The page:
Becoming a Mother with Cerebral Palsy

Becoming a Mother with Cerebral Palsy


Ten years ago, I became a mother for the first time. Being a mother had always been my dream and goal ever since I was five years old. To me, cerebral palsy wasn’t a factor in my decision. I knew I had love and knowledge so everything else would fall into place.

Before my husband and I decided to have a baby, I did do my research. Unfortunately, ten years ago, pregnancy with a disability wasn’t known to happen. I asked my doctor and she told me that she knew my body could handle it, but she didn’t tell me anything else because she simply didn’t know.

My husband and I decided we both wanted a child so we put the ultimate decision in God’s hands and took whatever challenges as they came.

Little did we realize that the challenges would begin during the first month of pregnancy. It was the first Saturday in February when my husband talked me into taking a pregnancy test. I felt reluctance because we’d been trying for a while and I was so sick of seeing negative tests. But I finally agreed. And, to my surprise, the test was positive!!! The next step was to find an OB to eventually deliver the baby. That’s when the fun began.

For my very first appointment, the staff treated me as if I was a mentally challenged victim. No one seemed happy for me even though I felt over the moon when I saw her tiny self on the ultrasound for the first time. Most of the appointment was doom and gloom. I had a difficult time imagining what they (the clinicians) would be like when it came time to deliver the baby!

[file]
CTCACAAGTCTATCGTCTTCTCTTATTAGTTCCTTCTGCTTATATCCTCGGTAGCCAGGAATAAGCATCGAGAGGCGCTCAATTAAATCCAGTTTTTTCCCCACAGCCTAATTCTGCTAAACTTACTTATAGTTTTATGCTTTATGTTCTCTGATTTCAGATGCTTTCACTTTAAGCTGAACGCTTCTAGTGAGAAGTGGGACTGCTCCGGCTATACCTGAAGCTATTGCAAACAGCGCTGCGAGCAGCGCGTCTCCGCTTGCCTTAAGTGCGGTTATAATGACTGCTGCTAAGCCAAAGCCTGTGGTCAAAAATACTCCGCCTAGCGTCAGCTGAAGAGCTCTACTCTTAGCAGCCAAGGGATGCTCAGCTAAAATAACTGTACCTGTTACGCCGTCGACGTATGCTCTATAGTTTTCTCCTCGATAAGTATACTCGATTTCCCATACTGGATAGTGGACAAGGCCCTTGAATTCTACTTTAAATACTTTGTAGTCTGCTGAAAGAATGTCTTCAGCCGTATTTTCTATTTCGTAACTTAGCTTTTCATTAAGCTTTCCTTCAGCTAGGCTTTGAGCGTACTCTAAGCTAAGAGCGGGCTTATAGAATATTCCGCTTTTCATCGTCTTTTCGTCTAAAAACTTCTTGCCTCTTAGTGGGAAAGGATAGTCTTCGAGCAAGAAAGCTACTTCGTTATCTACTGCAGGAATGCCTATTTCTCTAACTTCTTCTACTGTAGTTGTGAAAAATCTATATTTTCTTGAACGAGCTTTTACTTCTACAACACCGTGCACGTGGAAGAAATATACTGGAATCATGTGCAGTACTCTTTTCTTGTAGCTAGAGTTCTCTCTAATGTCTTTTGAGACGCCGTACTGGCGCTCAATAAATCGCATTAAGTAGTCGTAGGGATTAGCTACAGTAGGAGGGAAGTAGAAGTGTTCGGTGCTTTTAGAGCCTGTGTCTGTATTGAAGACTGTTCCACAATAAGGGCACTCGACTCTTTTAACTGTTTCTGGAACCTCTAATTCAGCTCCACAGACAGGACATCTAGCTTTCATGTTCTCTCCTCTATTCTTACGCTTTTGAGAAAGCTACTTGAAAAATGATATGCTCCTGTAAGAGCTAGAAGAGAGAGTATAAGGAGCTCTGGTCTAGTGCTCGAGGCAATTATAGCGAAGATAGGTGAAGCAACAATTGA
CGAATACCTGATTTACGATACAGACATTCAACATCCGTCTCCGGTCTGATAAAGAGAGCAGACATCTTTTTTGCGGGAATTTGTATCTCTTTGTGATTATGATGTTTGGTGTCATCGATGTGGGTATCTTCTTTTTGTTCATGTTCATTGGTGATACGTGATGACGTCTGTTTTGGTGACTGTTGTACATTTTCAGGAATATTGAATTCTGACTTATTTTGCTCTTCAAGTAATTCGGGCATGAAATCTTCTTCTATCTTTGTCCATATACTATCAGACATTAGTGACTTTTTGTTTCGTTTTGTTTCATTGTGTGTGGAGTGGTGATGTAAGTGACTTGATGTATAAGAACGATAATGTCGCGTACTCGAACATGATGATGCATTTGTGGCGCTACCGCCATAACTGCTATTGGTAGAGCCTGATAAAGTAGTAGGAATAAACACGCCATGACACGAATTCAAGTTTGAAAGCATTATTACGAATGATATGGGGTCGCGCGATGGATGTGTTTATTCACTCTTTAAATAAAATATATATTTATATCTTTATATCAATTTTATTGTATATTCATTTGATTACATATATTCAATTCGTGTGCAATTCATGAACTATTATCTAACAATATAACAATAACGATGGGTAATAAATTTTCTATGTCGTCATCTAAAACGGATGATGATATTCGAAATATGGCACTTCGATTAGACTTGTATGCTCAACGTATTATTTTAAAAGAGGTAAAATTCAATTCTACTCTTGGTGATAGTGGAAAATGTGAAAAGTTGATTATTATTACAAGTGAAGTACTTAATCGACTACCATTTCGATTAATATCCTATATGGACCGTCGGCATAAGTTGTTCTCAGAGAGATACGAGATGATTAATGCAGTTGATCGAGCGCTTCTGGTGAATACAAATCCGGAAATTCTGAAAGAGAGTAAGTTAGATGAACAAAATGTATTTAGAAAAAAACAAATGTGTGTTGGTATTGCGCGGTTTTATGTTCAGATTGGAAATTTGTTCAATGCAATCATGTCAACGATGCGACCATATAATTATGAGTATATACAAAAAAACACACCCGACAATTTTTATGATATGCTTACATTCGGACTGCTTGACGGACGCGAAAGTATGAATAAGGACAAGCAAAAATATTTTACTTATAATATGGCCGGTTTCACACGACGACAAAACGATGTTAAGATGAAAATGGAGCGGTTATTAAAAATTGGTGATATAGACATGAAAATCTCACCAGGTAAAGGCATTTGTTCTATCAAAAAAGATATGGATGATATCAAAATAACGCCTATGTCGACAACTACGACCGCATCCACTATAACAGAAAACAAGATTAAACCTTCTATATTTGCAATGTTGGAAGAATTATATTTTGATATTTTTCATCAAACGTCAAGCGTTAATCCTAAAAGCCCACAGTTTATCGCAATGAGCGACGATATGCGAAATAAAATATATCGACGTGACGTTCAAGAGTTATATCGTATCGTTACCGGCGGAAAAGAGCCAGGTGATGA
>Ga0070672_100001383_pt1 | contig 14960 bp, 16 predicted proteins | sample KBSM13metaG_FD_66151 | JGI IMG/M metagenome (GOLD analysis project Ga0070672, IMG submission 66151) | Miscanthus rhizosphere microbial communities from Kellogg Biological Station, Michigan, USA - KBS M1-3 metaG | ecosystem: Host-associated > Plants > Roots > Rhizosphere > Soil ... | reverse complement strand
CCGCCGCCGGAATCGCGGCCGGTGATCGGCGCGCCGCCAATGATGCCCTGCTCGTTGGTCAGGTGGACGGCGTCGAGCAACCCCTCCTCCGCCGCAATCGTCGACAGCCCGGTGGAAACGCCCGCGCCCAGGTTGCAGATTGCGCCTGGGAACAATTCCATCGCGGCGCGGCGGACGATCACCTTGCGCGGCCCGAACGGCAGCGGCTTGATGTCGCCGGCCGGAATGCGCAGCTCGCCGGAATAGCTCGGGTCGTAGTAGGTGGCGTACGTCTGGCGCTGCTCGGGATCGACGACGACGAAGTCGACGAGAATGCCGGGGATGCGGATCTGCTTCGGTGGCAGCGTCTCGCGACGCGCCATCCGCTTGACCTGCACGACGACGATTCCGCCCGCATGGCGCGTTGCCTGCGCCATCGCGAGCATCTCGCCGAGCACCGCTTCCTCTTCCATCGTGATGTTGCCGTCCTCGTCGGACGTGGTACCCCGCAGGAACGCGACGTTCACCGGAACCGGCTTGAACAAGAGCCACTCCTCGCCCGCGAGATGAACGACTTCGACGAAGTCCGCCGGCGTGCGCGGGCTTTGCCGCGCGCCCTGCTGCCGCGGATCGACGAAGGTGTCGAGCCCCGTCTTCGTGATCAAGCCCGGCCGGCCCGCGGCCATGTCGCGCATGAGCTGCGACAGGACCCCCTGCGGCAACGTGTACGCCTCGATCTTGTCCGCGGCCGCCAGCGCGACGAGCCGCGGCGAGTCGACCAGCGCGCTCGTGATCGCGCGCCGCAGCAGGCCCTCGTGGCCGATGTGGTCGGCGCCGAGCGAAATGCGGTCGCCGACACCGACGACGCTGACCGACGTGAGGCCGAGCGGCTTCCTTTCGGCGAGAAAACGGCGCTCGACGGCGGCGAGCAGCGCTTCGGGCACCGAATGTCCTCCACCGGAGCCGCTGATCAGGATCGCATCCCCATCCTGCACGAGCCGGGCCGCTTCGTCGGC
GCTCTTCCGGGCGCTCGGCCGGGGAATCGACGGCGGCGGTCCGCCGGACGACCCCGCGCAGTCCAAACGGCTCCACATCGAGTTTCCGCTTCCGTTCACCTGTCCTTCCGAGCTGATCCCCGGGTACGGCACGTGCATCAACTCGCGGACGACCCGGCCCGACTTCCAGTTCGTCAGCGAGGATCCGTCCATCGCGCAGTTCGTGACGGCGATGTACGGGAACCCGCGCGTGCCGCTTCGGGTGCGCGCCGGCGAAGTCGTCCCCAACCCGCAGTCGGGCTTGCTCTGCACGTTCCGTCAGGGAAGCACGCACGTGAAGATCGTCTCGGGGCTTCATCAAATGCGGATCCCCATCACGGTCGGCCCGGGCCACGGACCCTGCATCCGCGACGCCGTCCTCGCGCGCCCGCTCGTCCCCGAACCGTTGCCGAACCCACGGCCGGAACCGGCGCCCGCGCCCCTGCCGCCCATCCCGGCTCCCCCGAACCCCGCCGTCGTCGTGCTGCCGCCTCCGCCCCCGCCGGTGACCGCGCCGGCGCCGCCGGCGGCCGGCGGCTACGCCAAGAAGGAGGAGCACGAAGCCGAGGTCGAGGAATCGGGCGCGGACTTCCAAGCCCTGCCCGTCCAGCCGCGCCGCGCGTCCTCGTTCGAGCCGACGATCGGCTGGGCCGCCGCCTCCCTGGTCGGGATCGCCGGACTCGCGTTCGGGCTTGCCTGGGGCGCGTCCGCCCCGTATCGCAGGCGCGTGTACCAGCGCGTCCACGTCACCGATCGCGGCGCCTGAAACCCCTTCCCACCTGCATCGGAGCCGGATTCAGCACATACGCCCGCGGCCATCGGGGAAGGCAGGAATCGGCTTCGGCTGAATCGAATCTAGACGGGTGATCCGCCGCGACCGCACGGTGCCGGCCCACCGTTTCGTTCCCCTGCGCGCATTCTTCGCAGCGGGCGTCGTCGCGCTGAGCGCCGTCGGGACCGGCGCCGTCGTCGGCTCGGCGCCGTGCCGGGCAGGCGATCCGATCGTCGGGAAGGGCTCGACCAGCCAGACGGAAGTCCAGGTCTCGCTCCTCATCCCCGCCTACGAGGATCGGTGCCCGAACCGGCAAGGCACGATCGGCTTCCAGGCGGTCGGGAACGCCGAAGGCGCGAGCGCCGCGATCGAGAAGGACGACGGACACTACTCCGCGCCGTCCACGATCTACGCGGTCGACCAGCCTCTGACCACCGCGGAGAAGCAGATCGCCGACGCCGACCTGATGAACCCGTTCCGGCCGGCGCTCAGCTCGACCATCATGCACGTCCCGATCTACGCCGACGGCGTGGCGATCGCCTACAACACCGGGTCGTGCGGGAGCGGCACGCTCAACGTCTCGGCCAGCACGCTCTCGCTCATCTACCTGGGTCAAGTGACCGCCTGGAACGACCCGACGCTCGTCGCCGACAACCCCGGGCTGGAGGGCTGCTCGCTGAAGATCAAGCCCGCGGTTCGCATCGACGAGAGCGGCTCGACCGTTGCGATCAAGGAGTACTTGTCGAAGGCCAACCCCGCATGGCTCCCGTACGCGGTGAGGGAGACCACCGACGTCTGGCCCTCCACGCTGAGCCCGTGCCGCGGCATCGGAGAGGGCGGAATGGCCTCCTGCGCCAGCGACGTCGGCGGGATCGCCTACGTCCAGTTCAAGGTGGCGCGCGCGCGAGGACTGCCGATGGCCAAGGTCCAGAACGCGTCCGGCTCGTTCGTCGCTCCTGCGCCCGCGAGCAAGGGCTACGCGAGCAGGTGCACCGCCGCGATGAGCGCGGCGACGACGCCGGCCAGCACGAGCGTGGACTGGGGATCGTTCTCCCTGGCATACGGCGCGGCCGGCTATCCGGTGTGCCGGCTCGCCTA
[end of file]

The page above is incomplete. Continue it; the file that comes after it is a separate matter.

A few days after the appointment, I received a jolting telephone call. It was from Children and Youth Services saying that they heard that I was pregnant and if they could visit me! My pulse raced with fear and anger. No one had the right to come to judge my ability to be a good mother based on having cerebral palsy. I found out that the OB’s office are the ones that gave them permission without my knowledge or consent. When I asked them about it, they responded that they do that to all of the new mothers. I knew that wasn’t true.

My search for a new doctor was emotionally draining. No one seemed to want me due to a potential malpractice case. Finally, I went with a recommended OB and made an appointment. He was very open and honest with us. He said that even though he never had a woman with cerebral palsy give birth before, he was willing to have me as a patient. I felt at ease.

Along with my OB, I also had a high risk pregnancy doctor on my side. The good part about that was being able to see my baby on ultrasound more often. I never knew such love until I saw her moving all around inside me. She was amazing to watch, and it is amazing knowing that she’s mine.

It is difficult to tell people if cerebral palsy affected my pregnancy or vice versa. Since I’ve had cerebral palsy all of my life, comparing is impossible. I can say that I was nauseous and had difficulty gaining weight. Toward the end of my pregnancy, I experienced horrible pain in my right arm that immediately went away when I delivered.